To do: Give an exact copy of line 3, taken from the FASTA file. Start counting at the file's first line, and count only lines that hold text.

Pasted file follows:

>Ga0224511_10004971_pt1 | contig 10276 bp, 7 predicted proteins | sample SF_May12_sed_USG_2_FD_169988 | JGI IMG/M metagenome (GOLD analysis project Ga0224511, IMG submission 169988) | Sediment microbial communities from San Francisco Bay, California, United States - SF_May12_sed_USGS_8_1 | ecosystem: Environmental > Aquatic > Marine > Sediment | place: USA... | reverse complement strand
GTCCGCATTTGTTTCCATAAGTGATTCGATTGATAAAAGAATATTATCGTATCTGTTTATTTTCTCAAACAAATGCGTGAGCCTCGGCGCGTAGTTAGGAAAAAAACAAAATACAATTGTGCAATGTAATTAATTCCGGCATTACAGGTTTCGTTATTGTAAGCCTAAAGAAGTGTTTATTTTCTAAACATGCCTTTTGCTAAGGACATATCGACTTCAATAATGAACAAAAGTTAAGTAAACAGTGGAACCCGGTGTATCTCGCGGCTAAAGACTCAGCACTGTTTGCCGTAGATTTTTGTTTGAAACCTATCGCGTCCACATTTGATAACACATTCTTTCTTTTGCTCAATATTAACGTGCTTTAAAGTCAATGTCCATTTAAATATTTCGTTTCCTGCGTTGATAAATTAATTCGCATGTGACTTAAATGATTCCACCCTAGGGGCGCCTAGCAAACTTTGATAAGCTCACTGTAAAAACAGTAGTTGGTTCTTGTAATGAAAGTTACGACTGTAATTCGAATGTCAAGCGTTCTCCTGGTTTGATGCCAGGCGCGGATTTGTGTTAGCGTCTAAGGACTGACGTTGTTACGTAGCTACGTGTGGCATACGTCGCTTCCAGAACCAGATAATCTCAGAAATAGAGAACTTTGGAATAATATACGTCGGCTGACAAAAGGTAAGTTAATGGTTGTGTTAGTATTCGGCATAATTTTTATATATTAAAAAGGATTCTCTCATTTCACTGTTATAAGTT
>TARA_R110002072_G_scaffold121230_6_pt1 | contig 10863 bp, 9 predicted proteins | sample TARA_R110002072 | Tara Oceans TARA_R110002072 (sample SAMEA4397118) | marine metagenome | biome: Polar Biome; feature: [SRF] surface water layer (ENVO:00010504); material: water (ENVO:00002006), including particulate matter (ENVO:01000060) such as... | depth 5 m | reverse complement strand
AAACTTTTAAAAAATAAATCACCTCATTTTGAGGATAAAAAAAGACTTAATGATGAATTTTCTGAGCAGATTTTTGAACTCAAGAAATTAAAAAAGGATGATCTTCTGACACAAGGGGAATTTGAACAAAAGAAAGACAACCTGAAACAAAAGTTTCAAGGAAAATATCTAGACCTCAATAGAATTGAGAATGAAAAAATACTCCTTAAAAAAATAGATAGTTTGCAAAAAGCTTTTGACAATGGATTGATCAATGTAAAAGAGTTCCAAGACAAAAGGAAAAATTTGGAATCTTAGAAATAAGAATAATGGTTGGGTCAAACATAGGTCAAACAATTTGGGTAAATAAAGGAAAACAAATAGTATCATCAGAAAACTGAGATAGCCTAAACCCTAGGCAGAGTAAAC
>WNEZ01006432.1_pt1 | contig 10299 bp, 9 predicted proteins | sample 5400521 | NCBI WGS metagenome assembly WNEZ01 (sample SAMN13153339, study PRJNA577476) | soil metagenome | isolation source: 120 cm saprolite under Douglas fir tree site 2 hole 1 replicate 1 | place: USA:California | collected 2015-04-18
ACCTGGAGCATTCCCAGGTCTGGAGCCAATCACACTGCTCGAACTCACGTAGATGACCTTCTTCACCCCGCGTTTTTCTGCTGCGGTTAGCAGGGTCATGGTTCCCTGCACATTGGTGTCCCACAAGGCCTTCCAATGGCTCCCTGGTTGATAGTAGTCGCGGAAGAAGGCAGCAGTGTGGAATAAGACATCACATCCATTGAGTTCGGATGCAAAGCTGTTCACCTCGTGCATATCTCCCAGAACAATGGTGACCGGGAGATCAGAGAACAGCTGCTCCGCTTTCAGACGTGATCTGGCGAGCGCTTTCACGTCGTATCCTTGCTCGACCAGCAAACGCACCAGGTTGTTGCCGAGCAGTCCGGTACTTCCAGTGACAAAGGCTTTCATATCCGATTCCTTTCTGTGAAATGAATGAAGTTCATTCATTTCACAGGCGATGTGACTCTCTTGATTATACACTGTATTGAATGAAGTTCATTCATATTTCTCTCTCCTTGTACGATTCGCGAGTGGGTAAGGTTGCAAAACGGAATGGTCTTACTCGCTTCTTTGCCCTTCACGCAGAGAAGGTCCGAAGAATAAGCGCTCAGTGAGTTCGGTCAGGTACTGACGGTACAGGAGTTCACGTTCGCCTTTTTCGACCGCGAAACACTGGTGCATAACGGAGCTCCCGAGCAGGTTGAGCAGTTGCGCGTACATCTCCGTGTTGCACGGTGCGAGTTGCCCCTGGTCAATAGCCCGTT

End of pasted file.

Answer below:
>TARA_R110002072_G_scaffold121230_6_pt1 | contig 10863 bp, 9 predicted proteins | sample TARA_R110002072 | Tara Oceans TARA_R110002072 (sample SAMEA4397118) | marine metagenome | biome: Polar Biome; feature: [SRF] surface water layer (ENVO:00010504); material: water (ENVO:00002006), including particulate matter (ENVO:01000060) such as... | depth 5 m | reverse complement strand